US6239744B1 (en) 2001-05-29 grant
DE60028466T2 (en) 2006-12-28 grant
ES2269081T3 (en) 2007-04-01 grant
DE60028466D1 (en) 2006-07-20 grant
EP1067626A2 (en) 2001-01-10 application

Similar Documents

Publication Publication Date Title
US6052064A (en) Method and apparatus in a wireless messaging system for dynamic creation of directed simulcast zones
US6922558B2 (en) Integrated building control and information system with wireless networking
US6360094B1 (en) Method for locating antenna problems in a cellular communications network
US6725056B1 (en) System and method for secure over-the-air provisioning of a mobile station from a provisioning server via a traffic channel
US7171157B2 (en) System and method for monitoring and testing network elements
US20030109217A1 (en) Method and apparatus for adapting antenna visibility in a wireless communications unit
US6985750B1 (en) Wireless network system
US20020032028A1 (en) Method and apparatus for automatic collection and loading of configuration data into equipment by installers using wireless technology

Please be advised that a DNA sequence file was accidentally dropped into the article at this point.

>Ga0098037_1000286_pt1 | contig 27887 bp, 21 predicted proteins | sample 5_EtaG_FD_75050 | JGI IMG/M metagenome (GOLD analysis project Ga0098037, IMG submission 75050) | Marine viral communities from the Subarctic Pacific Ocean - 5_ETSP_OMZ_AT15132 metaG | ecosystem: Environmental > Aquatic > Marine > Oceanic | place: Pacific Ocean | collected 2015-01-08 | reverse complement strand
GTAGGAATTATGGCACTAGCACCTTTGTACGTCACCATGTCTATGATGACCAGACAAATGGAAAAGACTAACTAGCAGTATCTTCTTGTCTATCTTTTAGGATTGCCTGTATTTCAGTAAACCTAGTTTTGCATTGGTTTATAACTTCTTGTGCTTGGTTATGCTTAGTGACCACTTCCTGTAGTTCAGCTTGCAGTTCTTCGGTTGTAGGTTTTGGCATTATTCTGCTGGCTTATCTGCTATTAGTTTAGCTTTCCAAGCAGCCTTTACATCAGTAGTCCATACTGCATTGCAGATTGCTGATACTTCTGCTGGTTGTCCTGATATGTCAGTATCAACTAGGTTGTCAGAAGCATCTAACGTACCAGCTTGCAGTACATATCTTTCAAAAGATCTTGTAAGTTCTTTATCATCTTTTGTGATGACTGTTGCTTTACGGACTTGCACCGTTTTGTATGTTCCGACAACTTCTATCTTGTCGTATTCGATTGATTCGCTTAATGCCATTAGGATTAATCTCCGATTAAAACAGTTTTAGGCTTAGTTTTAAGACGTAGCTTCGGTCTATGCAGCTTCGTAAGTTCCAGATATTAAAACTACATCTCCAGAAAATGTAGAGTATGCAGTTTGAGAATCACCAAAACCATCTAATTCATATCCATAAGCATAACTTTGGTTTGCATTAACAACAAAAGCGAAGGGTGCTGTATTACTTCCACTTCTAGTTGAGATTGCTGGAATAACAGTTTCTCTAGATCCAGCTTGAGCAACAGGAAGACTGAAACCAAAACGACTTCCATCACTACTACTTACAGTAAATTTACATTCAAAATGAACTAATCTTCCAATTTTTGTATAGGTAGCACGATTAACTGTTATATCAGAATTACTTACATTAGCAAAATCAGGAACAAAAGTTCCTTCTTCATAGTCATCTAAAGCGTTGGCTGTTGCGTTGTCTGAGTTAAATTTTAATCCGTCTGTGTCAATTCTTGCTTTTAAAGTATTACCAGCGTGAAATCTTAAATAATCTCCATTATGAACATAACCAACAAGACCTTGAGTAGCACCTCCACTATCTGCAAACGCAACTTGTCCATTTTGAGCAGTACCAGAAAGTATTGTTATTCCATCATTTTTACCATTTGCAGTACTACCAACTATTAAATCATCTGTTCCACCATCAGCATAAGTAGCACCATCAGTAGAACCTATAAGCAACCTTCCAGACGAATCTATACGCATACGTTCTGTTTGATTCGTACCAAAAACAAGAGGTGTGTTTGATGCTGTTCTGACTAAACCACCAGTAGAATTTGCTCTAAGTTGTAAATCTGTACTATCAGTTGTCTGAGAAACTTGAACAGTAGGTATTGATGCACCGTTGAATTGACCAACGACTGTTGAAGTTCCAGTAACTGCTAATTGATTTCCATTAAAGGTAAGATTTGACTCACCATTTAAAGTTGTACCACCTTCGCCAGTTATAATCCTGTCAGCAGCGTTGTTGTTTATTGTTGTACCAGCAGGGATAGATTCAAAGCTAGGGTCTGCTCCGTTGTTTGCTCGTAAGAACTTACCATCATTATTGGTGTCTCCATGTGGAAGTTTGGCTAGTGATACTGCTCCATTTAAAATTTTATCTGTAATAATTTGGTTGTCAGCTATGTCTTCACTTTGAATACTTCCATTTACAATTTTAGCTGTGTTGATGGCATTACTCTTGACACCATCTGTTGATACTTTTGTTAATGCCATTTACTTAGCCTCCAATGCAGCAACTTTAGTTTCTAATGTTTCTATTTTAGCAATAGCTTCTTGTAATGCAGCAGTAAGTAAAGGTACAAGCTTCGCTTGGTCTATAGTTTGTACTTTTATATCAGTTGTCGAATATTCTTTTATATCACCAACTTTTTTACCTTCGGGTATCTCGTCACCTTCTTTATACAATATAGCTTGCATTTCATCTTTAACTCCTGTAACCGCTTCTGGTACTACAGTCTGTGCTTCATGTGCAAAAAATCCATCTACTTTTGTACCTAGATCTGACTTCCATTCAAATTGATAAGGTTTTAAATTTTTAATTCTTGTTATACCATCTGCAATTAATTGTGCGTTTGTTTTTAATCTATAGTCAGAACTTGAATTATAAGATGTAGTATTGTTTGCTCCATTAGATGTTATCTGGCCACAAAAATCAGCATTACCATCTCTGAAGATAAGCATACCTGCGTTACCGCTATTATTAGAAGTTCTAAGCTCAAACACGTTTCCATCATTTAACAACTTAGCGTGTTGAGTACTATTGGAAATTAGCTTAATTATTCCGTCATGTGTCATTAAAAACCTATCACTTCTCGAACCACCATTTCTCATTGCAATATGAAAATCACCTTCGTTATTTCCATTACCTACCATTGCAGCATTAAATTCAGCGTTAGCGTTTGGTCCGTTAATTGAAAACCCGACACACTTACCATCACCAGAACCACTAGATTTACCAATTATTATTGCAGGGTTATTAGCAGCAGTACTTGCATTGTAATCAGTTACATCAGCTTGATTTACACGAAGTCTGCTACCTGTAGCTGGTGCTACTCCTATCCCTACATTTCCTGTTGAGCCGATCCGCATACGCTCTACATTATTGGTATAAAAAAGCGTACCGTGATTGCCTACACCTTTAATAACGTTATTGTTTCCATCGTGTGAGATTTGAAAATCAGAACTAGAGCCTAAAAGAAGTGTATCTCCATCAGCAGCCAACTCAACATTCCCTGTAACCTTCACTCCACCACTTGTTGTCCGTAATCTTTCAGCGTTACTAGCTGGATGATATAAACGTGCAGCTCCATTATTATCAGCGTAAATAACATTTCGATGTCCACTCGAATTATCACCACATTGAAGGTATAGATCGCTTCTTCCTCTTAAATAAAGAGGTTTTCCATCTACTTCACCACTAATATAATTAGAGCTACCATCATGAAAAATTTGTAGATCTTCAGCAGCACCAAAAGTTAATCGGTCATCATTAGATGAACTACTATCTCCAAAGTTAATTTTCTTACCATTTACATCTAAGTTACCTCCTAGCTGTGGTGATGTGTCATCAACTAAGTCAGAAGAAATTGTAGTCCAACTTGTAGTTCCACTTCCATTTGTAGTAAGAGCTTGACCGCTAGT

US5546397A (en) High reliability access point for wireless local area network
US5142694A (en) Reporting unit
US20030100328A1 (en) Transmit power control for mobile unit
US20060046710A1 (en) Test system for checking transmission processes in a mobile radio network, and method for authenticating a mobile telephone using one such test system
US7394439B1 (en) Multi-link antenna array that conforms to cellular leasing agreements for only one attachment fee
US6091967A (en) Scalable radio platform
US20040009768A1 (en) Wireless data network security
US6549529B1 (en) System and method for controlling antenna downtilt/uptilt in a wireless communication network
US20020132644A1 (en) Intelligent multiplexers in an antenna line management system